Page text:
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OLYMPUS DIGITAL CAMERASo here we are in “scramble” mode; I’m leaving two weeks from tomorrow and as I’ll bet you can guess, I still haven’t even thought about what to pack yet.  I did make one decision about that; I’m only going to take my favorite winter clothes and buy some more up there, because I honestly don’t have very much in the way of nice-looking winter clothes.  Those of you who have seen me in person may find that surprising because I have many lovely spring, summer and autumn outfits, such as this awesome new bathing suit I received from Daz late last week.  But since it never gets all that cold in New Orleans it’s hard to find really pretty winter outfits there, and as a result most of my winter stuff is, well, a bit on the utilitarian side.  But I’ll bet in Seattle I can find some slinky, sweatery long-sleeved dresses, or just heavy skirts to wear with some of the flattering sweaters I already have.  Ooh, maybe some gothy thing with heavy brocade!  And some new boots; new boots are always a winner.  And a motorcycle helmet, but that’s not quite in the same category as the other stuff.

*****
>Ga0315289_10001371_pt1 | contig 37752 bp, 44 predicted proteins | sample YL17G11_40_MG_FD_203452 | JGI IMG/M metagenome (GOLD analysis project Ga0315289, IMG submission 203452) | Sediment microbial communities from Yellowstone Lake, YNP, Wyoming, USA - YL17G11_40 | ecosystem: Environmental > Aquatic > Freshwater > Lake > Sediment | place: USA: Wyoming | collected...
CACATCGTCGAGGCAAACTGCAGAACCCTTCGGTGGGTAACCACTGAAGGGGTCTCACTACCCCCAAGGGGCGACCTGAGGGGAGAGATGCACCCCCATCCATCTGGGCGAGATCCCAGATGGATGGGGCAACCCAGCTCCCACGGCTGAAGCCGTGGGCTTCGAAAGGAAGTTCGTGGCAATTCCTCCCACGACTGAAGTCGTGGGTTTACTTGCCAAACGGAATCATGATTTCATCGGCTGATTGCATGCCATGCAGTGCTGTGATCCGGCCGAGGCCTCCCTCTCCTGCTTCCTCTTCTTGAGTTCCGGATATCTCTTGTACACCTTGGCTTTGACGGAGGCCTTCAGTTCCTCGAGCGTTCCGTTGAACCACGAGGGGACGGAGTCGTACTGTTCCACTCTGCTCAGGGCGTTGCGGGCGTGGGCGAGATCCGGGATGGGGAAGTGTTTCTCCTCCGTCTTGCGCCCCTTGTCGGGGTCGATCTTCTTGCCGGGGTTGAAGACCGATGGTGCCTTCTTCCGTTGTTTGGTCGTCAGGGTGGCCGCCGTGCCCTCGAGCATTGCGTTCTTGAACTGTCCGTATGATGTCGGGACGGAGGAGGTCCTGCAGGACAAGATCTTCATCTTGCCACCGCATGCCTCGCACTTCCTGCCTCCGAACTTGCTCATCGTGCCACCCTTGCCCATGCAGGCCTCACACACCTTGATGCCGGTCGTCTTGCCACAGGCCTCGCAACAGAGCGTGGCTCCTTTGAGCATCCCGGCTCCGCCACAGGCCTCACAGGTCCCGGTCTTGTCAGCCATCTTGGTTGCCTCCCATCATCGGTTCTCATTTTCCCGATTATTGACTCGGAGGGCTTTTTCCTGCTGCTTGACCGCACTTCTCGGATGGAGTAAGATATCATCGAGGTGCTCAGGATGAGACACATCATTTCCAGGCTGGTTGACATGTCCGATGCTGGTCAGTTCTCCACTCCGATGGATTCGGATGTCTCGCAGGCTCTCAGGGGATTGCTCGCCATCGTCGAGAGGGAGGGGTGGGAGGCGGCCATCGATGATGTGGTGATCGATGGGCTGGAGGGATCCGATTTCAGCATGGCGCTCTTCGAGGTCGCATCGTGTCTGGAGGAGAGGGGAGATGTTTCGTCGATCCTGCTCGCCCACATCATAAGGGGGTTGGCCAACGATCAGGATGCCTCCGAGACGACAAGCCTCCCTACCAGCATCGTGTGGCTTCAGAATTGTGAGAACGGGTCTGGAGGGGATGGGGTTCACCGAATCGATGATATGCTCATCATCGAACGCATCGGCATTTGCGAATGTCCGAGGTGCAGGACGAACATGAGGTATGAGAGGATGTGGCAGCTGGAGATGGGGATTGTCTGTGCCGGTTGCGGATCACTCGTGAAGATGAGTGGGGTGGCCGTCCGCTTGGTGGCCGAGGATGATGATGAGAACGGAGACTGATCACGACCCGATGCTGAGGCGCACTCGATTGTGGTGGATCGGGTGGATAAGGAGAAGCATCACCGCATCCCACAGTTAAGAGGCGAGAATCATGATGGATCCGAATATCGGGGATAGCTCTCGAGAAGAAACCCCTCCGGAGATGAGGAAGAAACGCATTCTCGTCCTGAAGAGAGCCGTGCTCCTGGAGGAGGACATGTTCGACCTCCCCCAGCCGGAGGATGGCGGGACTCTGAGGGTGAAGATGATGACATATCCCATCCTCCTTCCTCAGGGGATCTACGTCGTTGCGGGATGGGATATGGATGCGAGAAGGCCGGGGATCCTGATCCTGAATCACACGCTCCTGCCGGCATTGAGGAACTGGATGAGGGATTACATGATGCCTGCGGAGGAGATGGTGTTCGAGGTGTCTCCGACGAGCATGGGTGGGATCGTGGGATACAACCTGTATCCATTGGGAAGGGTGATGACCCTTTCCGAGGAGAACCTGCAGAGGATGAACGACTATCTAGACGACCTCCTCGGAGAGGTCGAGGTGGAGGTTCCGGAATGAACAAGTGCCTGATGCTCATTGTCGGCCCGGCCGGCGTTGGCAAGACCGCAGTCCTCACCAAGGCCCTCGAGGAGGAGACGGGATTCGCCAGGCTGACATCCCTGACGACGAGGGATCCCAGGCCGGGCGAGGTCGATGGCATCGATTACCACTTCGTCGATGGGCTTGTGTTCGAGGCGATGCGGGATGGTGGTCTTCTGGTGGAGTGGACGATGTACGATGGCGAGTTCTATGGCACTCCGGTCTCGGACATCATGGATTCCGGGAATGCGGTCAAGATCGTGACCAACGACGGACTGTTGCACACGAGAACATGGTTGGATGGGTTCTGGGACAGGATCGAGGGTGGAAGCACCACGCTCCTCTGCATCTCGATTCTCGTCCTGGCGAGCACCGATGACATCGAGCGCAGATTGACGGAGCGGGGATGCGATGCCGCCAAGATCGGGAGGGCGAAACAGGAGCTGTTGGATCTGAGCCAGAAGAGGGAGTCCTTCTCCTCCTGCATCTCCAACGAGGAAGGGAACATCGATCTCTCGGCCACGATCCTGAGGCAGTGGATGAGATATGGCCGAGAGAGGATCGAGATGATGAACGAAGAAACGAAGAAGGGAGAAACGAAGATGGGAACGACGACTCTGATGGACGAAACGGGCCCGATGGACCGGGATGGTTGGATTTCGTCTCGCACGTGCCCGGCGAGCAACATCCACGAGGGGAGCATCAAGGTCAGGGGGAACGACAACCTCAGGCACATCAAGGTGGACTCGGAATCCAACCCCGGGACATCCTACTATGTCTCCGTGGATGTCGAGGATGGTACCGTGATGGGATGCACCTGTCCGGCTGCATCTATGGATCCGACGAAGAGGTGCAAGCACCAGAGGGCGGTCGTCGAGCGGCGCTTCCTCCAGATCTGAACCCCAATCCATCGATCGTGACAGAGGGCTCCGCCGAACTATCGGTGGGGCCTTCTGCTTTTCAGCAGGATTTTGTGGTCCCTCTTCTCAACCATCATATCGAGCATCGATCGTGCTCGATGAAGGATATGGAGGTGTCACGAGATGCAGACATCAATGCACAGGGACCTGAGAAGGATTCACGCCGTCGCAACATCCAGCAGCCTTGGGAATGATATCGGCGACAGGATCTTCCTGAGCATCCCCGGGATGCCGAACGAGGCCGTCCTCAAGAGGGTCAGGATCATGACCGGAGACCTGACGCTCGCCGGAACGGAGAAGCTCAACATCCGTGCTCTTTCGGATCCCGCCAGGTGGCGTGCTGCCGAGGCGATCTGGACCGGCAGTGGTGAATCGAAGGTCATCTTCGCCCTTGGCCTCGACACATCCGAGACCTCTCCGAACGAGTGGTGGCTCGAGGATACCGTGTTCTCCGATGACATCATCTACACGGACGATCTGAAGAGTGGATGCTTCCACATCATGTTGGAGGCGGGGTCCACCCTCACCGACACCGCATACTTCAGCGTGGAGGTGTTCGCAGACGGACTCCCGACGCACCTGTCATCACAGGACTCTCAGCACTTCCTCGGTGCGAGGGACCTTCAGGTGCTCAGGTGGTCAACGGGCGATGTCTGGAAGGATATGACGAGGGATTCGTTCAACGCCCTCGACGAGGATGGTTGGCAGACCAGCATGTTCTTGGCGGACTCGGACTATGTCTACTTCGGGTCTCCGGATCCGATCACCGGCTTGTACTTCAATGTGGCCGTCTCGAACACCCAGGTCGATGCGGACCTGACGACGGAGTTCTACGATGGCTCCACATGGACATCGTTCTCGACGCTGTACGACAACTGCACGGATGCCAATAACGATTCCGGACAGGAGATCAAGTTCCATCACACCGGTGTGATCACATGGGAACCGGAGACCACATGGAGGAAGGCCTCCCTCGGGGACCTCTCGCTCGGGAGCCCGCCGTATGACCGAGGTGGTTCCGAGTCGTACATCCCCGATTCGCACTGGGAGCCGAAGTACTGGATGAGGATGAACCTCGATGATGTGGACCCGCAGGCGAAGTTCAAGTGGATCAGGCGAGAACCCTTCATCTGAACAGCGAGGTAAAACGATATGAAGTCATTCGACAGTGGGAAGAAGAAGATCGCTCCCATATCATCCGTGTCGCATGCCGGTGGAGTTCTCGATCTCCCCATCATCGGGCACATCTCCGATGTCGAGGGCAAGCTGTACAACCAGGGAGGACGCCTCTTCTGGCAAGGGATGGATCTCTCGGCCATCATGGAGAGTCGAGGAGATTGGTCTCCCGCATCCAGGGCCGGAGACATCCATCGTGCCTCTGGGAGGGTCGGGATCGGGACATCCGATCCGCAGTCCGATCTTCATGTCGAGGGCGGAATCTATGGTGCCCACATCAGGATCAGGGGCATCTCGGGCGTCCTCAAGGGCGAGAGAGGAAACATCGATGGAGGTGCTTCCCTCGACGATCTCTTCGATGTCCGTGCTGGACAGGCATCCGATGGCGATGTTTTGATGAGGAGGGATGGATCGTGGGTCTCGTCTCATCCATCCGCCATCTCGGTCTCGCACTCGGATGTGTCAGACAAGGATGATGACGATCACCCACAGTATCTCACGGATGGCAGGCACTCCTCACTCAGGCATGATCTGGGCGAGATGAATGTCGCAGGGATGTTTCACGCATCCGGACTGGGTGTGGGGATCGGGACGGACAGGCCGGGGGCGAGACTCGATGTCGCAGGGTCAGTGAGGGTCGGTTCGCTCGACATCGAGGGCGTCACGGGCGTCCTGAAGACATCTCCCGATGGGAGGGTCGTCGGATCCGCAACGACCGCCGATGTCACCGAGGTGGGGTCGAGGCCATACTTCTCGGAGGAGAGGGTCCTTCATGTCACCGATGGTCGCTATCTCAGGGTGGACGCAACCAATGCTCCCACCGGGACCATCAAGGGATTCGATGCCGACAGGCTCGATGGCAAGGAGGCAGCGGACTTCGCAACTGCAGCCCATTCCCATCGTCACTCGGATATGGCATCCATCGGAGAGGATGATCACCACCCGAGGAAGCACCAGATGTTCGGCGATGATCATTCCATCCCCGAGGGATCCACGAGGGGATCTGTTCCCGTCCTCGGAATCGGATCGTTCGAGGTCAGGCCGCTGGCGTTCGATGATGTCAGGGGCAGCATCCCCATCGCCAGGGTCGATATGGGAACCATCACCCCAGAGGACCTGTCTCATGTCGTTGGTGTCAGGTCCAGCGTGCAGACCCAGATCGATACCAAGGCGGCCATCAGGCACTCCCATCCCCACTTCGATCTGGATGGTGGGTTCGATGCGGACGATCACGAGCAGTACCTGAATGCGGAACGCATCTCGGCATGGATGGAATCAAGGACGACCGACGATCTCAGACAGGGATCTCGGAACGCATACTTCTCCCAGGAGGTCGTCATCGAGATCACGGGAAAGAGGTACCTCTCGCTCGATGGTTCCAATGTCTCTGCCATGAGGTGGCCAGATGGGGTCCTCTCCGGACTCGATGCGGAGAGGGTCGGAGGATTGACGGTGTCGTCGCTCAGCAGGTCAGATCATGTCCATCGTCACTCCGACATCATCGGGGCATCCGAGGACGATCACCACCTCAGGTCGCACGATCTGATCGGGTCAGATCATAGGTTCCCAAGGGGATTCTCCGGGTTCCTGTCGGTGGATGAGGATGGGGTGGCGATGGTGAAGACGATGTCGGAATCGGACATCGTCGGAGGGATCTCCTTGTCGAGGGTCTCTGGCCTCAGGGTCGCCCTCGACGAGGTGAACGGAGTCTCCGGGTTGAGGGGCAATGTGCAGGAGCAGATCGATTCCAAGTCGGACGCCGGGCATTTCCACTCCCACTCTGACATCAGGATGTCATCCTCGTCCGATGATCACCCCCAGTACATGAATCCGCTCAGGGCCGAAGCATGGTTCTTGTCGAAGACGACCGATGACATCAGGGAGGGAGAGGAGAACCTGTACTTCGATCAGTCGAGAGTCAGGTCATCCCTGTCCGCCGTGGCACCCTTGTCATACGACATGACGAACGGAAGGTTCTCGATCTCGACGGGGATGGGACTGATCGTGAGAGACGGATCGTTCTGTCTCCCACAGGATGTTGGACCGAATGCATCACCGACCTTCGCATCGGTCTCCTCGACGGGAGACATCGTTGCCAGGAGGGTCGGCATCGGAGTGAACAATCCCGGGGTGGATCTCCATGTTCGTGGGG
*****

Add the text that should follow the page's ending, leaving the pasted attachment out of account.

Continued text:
Anyhow, you’ll be glad to hear the book is well underway; I made all my selections last week and I’m finishing up with the transfers today, and then I can start the intensive work of proofreading, turning links into endnotes and rewriting some parts that wouldn’t pass muster by my current standards.  As I’ve stated before, this book is really intended to allow new readers to catch up on my first two years of blogging more easily, without having to slog through so much old stuff about no-longer-current events.  But I still feel it would be a bit lazy on my part just to slap 100 essays in there and call it good.  Incidentally, the last six are important things I’ve published elsewhere, including my research paper “Mind-Witness Testimony“, so die-hard completists won’t feel quite so much as if they’re just shelling out cash for a lot of stuff they’ve already read.   Of course, you could buy it to give it to someone you feel would enjoy my writing, but doesn’t like blogs.  Just sayin’.  I’m not going to do a full-blown book tour this year because I’ll be very busy writing an all-new book in hopes of getting a mainstream deal; however, I will be leaving Seattle at least three times, and in the first (in April-May) I’ll be going down through California and then across on I-40 to New Orleans by way of Oklahoma, so if you’d like me to speak somewhere please let me know in the next 60 days.  One last thing:  I’m now offering my highest sponsorship premium, namely dinner with me, to anyone who wishes to sponsor my work in general (in other words, even when I’m not on tour).  If you’re interested, use this link to email me for details.